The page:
Some time back, I received a fascinating letter from a mutual fund investor. This man is investing regularly in a set of good funds and getting good returns. Even then he is most unhappy with his investments because he has a set of misconceptions about how the basic arithmetic of fund investing works. It's an interesting case to discuss because he seems to have combined all the common misconceptions about mutual funds, adding them up to mental model which has substantial errors. This mental model can easily lead to poor investing decisions. The reason why I'm writing about it here is that all these misconceptions are extremely common, and this case is not at all uncommon.
Here is the gist of the email this investor sent me: "I invest heavily in equity mutual funds, and always in the dividend option in order to receive tax free dividends as income. So far, I have a number of investments in the regular (through a distributor) plans. Now, in order to get better returns, I'd like to invest in direct plans. The problem with this is that direct plans of a fund have a higher NAV and so I get fewer number of units. Moreover, direct plans give a much lower dividend per unit compared to the equivalent regular plans. Why do direct plans give lower dividends, specially because this problem is made worse by their higher NAVs?
Let's look at the misconceptions here one by one:
Misconception #1: Fund dividends are actual returns, in addition to capital growth. A lot of investors think this is true.
The Truth: The problem lies with the word 'dividend'. Unlike corporate dividends, this word has a completely different meaning in funds. In funds, dividends are not an additional income but just a withdrawal from your capital. If the value of your investment in a fund is ₹1 lakh, and the fund gives you ₹5,000 dividend, then post dividend, the value of your investments will be ₹95,000. There are no exceptions to this and there is no additional benefit at all. A mutual fund dividend just means taking some of the money that was already yours and giving it to you. Unless you need the income, there is no sense in picking the dividend option in an equity fund. In fact, even if you need the income, it is better to pick non-dividend (growth) option withdraw according to your own needs and schedule. As long as the investment is more than a year old, it is tax free anyway.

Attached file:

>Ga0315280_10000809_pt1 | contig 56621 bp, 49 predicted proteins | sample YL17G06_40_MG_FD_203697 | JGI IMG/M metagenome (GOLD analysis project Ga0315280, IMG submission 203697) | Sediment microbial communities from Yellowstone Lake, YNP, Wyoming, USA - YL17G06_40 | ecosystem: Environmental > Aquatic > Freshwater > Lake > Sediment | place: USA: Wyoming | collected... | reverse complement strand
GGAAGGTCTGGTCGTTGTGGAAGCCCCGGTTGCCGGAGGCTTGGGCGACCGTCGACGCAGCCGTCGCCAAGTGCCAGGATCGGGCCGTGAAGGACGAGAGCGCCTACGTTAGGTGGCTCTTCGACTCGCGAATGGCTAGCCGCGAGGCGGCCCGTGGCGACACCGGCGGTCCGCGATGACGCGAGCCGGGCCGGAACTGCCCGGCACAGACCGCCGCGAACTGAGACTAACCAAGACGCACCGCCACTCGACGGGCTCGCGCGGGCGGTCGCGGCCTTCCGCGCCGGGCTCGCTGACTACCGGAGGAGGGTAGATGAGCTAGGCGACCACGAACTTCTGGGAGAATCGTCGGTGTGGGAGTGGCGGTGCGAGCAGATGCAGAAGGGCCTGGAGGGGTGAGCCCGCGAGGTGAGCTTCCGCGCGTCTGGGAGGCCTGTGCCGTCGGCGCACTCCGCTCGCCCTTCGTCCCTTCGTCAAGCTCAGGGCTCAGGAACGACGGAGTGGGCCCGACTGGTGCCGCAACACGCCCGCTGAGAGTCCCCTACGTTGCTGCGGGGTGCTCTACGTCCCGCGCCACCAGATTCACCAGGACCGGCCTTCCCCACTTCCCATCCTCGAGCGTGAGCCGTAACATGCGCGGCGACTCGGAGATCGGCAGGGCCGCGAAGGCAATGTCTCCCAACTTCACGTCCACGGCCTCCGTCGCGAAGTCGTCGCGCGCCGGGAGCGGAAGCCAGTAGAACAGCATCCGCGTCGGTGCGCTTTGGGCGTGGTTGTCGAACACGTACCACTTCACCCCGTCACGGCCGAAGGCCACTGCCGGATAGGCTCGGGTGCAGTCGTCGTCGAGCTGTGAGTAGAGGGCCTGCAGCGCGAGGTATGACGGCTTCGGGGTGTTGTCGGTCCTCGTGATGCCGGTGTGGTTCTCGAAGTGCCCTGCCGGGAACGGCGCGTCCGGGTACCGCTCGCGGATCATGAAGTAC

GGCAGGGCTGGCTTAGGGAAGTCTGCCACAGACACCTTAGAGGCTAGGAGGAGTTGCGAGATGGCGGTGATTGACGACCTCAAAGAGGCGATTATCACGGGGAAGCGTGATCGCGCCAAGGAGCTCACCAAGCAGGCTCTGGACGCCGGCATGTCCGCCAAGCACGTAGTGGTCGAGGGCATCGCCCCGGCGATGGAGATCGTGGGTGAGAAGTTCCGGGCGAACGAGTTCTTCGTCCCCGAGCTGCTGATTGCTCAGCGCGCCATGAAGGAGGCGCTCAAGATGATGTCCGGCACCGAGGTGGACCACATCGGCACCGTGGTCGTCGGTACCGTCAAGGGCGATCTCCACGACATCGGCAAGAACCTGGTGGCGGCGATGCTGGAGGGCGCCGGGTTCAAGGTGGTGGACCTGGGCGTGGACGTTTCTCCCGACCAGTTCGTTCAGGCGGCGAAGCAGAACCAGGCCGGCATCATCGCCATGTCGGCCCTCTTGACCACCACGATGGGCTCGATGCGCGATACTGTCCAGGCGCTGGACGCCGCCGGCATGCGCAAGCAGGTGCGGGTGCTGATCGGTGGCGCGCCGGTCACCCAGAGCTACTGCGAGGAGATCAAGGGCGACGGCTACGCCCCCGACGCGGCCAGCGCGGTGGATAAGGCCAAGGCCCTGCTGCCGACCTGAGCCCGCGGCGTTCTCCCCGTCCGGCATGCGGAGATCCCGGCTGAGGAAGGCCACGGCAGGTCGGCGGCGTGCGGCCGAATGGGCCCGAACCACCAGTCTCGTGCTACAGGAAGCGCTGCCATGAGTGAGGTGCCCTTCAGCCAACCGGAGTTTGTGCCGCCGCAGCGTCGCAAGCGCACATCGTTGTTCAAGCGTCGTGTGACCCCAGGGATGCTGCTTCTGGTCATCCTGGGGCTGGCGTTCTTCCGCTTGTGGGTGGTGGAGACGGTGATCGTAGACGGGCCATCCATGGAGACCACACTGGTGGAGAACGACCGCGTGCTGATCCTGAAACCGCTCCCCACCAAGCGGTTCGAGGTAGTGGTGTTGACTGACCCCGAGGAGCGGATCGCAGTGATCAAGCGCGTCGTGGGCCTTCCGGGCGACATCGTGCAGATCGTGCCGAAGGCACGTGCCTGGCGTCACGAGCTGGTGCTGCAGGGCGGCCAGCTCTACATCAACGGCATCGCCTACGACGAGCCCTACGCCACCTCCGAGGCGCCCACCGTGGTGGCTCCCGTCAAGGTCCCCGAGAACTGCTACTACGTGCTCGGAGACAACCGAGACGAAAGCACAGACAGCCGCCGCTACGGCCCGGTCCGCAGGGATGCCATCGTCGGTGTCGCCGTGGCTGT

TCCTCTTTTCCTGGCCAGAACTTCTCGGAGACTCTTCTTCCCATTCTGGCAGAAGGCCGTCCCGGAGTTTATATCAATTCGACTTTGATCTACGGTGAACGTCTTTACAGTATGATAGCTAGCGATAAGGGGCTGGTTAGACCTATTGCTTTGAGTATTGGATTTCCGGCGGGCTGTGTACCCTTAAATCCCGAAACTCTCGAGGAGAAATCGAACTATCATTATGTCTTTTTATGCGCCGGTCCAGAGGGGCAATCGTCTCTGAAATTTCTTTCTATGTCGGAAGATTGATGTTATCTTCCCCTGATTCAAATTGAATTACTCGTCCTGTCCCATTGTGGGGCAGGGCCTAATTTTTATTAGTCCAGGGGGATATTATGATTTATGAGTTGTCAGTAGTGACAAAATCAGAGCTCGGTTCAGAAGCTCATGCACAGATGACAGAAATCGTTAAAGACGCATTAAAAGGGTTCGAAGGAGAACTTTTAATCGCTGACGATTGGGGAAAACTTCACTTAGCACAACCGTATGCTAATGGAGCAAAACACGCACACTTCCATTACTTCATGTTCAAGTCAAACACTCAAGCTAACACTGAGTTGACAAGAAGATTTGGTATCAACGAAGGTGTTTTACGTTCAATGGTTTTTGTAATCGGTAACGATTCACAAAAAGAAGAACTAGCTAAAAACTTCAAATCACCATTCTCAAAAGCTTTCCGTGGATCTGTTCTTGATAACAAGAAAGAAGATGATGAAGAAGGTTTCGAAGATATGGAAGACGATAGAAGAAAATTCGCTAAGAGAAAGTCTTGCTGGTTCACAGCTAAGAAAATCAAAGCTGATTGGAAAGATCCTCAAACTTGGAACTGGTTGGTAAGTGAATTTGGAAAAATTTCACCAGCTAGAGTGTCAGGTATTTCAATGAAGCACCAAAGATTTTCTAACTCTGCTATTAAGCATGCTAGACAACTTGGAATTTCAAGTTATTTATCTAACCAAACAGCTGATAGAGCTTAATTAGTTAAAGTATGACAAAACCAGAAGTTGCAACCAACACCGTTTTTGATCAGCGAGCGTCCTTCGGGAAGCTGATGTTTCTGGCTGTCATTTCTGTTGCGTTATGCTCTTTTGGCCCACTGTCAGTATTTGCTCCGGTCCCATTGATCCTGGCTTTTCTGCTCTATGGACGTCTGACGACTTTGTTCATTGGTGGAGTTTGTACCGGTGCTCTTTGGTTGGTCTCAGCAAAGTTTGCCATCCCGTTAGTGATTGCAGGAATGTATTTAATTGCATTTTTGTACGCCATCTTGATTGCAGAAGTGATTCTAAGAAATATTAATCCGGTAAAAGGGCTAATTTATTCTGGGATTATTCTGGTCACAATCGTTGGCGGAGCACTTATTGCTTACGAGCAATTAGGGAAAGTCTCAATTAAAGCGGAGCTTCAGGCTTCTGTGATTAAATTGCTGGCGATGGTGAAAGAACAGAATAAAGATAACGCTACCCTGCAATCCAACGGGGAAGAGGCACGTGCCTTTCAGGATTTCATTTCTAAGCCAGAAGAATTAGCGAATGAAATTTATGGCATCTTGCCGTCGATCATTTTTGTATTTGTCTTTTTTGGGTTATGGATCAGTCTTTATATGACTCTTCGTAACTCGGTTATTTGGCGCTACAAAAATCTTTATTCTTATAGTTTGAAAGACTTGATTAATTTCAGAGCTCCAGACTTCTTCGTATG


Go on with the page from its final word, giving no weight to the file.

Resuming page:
Misconception #2: Higher or lower NAV are relevant.
The Truth: This misconception is actively propagated by fund salesmen in order to push new funds, which start at a low NAV. Actually, all that matters is the investment management of a fund. A fund with ₹10 NAV and one with ₹100 NAV will give the same returns if their portfolios are the same. You may have a higher number of units in one, and fewer in the other, but that's irrelevant. If a fund gains 20%, your ₹10,000 invested in it is going to grow to ₹12,000. This could be 1000 units at an NAV of ₹12, or 10 units at an NAV of ₹1,200, there's no difference. The only use of the NAV of a fund is to compare to its own past, which is how you figure out the returns of a fund. Comparing the NAV of one fund to another—which is a common enough activity among investors and fund salesmen-is worse than useless. It's a source of bad investing decisions.
It's unfortunate that both these beliefs are widespread, and yet the so-called investor education efforts from the fund industry never tackle them. Clearly, that's because both are used by fund salesmen to pitch funds that may have no other selling point.
This article first appeared in April 2015.